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Spring MVC provides a flexible environment for building simple, yet powerful Java Web applications. Its framework includes a wide array of configurable infrastructure and components, which can be put together to serve anything from rich Web applications to RESTful Web services. Though this can seem overwhelming at the start of a new project, getting started with Spring MVC is quite simple. This article will show how to bootstrap a basic Spring MVC application from scratch.

The source code for this article is available at:


The MVC in Spring MVC stands for Model-View-Controller, a design pattern popularized in the book Design Patterns by the Gang of Four. The MVC pattern makes for a handy way to reason about Web applications, which can be conceptually modularized into data, transformations on data, and representation of data.

In a Spring MVC application, an HTTP request submitted by a Web browser triggers a controller method, which interacts with the application in some arbitrary way, produces a model representing some data, and names a view which knows how the data should be presented to the user.

To learn more about using Maven with Spring, be sure to look at Chapter 2 in the Pro Spring 3 title in Safari Books Online.

Build system

This project uses Maven 2 for project management, dependency resolution, code compilation, packaging, and deployment testing. Maven configuration is contained in the pom.xml file at the root of the project, and is used by the mvn program in combination with various commands:

  • Compile: mvn compile
  • Package as a WAR file: mvm package
  • Run within an embedded Jetty server: mvm jetty:start
  • Generate Eclipse project configuration: mvn eclipse:eclipse

Project structure

By convention, a Maven project is composed of a set of folders to manage source code, Web application content, and configuration. This project includes Java source code in the src/main/java folder and Web application content in the src/main/webapp folder. The pom.xml file contains the line war, which sets up Maven’s the expectation of these folders.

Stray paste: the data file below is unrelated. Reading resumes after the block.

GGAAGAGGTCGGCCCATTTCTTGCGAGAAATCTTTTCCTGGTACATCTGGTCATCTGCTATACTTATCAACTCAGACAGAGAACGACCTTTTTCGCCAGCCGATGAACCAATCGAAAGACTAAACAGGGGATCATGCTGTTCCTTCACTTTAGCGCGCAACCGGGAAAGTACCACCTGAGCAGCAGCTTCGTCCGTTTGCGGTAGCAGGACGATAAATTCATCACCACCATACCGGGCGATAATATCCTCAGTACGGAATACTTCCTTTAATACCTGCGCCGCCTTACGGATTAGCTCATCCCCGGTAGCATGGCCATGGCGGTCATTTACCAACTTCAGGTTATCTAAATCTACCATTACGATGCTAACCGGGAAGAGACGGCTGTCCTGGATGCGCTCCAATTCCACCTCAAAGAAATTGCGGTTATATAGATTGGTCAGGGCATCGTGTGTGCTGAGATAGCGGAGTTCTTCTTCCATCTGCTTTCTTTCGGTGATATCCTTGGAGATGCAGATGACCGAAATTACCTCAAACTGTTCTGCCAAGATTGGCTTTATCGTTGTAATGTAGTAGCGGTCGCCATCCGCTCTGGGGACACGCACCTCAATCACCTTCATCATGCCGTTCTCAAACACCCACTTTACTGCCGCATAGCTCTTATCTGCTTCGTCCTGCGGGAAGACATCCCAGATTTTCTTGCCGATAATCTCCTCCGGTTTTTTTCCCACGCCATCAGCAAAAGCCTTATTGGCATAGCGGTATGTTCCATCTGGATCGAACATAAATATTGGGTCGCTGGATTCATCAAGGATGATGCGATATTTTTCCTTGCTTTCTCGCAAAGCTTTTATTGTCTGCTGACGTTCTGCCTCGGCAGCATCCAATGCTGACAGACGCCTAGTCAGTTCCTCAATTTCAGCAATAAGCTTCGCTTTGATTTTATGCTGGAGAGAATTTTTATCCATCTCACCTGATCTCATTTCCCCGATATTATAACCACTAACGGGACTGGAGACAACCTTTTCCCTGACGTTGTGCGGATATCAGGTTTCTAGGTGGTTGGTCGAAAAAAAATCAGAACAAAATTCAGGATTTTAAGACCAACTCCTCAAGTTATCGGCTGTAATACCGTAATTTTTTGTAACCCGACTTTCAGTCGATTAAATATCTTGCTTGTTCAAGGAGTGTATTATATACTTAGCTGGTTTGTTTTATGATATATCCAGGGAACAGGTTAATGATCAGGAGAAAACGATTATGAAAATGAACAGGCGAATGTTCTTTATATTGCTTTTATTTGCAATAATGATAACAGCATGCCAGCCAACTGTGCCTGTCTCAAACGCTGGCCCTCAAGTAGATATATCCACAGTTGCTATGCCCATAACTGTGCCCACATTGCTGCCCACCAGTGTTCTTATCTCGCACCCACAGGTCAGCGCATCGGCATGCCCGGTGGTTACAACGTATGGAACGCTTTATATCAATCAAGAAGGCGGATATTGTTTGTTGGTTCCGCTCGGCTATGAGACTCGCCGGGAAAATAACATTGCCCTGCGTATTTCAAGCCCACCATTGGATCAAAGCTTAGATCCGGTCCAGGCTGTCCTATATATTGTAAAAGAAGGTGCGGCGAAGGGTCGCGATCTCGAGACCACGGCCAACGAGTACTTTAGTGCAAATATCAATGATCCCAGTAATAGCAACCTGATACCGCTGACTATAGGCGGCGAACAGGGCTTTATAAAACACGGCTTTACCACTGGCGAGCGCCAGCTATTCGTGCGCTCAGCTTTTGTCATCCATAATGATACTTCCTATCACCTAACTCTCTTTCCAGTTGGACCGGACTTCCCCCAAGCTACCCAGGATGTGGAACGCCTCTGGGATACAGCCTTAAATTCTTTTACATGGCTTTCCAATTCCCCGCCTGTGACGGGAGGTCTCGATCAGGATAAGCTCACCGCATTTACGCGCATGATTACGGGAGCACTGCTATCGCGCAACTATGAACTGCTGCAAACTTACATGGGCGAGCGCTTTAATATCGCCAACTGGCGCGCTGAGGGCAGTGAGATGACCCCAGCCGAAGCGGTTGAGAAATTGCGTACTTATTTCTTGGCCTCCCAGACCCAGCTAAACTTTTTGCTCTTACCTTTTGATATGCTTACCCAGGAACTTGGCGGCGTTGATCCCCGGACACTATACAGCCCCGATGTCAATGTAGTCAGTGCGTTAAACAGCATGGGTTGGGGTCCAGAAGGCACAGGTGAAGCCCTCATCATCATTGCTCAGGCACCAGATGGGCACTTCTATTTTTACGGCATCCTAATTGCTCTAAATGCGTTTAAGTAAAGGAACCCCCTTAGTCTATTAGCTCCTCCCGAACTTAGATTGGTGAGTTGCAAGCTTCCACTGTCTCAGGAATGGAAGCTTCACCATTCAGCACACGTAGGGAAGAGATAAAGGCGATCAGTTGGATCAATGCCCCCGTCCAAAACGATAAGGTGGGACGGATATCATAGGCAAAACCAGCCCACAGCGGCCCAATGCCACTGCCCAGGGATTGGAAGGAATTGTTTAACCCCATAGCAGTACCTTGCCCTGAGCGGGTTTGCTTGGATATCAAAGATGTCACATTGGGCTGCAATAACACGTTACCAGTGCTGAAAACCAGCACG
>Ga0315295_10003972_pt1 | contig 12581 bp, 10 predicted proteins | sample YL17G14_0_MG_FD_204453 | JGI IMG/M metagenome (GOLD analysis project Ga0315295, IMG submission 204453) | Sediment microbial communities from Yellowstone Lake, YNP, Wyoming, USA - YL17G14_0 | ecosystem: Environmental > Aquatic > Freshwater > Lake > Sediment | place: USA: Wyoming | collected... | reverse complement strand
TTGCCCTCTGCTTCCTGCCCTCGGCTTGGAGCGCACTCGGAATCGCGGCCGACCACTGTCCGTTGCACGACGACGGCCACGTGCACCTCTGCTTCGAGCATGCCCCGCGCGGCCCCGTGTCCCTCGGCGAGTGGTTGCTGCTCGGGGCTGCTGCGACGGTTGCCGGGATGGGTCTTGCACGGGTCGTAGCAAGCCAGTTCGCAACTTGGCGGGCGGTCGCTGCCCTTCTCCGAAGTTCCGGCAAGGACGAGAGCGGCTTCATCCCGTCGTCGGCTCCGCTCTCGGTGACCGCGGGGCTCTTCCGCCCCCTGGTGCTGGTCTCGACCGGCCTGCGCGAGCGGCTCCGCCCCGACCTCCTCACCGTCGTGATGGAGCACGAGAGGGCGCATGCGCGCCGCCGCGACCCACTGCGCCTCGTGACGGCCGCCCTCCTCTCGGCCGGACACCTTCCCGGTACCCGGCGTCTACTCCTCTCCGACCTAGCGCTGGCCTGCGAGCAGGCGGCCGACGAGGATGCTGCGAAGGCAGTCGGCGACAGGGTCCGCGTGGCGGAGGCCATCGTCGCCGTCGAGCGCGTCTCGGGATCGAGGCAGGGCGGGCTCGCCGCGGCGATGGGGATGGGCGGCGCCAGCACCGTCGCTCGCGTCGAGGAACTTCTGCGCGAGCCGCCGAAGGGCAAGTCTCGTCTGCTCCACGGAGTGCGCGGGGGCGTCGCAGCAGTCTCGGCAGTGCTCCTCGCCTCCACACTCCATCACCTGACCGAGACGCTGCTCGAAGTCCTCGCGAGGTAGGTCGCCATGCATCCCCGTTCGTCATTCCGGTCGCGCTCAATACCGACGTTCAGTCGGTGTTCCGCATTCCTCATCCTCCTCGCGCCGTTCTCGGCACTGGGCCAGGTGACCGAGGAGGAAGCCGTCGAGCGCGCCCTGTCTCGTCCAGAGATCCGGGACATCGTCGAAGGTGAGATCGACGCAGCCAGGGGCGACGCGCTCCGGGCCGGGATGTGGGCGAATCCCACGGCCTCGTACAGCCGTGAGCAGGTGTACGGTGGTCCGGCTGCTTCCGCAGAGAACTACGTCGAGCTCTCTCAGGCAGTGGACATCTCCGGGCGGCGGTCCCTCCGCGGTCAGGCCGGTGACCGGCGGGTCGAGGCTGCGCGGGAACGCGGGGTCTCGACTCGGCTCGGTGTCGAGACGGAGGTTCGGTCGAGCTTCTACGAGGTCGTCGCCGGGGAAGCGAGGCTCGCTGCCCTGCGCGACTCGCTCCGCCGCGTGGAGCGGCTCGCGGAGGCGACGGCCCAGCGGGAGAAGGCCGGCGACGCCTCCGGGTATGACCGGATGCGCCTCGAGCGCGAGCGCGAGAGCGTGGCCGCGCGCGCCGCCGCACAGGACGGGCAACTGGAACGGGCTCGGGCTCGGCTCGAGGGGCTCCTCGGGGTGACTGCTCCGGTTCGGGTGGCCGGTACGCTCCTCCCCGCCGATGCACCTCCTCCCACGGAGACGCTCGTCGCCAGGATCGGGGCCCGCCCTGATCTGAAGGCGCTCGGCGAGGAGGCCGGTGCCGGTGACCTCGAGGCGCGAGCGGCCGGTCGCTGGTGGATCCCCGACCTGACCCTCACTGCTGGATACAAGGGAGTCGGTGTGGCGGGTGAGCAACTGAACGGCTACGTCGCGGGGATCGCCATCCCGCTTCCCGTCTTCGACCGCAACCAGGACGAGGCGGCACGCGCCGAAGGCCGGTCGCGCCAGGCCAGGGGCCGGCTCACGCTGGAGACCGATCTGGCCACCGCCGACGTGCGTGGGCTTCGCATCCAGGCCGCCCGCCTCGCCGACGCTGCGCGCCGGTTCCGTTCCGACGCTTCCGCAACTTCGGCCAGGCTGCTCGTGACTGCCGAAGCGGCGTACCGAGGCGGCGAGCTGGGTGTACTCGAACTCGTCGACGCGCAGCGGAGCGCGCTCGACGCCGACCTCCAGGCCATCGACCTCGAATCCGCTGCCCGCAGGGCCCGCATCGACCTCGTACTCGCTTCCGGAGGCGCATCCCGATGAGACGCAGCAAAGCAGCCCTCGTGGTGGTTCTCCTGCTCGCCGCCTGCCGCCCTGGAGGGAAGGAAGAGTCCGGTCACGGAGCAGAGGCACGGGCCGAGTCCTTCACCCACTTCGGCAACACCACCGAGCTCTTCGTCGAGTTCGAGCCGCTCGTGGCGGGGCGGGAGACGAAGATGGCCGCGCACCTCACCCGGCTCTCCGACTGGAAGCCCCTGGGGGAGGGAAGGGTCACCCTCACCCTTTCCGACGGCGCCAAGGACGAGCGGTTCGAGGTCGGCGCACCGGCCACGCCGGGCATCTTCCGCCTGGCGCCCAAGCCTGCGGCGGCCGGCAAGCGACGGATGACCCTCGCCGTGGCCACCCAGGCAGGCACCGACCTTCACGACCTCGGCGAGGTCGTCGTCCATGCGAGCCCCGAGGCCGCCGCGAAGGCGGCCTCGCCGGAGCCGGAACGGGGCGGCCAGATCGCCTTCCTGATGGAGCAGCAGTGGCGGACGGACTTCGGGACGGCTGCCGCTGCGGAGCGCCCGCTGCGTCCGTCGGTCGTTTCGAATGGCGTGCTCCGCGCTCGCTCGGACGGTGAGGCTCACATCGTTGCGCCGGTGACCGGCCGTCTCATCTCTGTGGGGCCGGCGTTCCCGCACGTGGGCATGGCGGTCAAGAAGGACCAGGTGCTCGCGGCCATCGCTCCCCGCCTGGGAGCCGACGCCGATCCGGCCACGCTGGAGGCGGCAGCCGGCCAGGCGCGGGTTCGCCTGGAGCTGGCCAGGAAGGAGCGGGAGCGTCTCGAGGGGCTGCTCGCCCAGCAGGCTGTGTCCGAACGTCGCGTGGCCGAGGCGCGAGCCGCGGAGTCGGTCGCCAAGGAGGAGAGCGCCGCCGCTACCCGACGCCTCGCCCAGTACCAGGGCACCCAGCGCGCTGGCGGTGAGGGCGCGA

Web application structure

A Spring MVC application follows the conventional Java Web Application structure. Starting within a WEB-INF directory, this includes the Java Web Application Deployment Descriptor file web.xml, an optional lib directory containing library dependencies, and an optional classes directory containing compiled Java classes.

Spring MVC is configured through a Front Controller called DispatcherServlet, which is initialized by a Java Web application server based on the configuration in web.xml. In order to enable Java configuration, DispatcherServlet needs to be set to use an AnnotationConfigWebApplicationContext, directed to the Java configuration class.

Spring configuration

Historically, developing a Spring application meant working with XML configuration, which tends to become tedious to maintain, and fragile to refactor. In recent versions, support for Java configuration has taken an increasing proportion of the configuration burden, and the community has been eager to migrate away from XML configuration. In this article, Spring XML configuration will be left behind and Spring 3.1 will be used with full Java configuration support.

A Spring Java configuration class is annotated with @Configuration, and includes methods annotated with @Bean, which build up the components of the application. Spring MVC infrastructure is enabled by including @EnableWebMvc on the configuration class.

This configuration includes four beans: commentsService, a service-layer class to provide access to application data, indexController, a Spring MVC controller providing a root-level endpoint binding, commentsController, a Spring MVC controller providing comment-specific endpoint bindings, and viewResolver, a Spring MVC view resolver providing JSP views.


Spring MVC controllers are responsible for binding HTTP endpoints to application logic. These bindings are configured through @RequestMapping-annotated methods in a @Controller-annotated class.

In IndexController, a single @RequestMapping-annotated method binds the root URI for HTTP GET requests to a view named redirect:comments. This uses a convention built into Spring to return an HTTP redirect to the user for the URI /comments.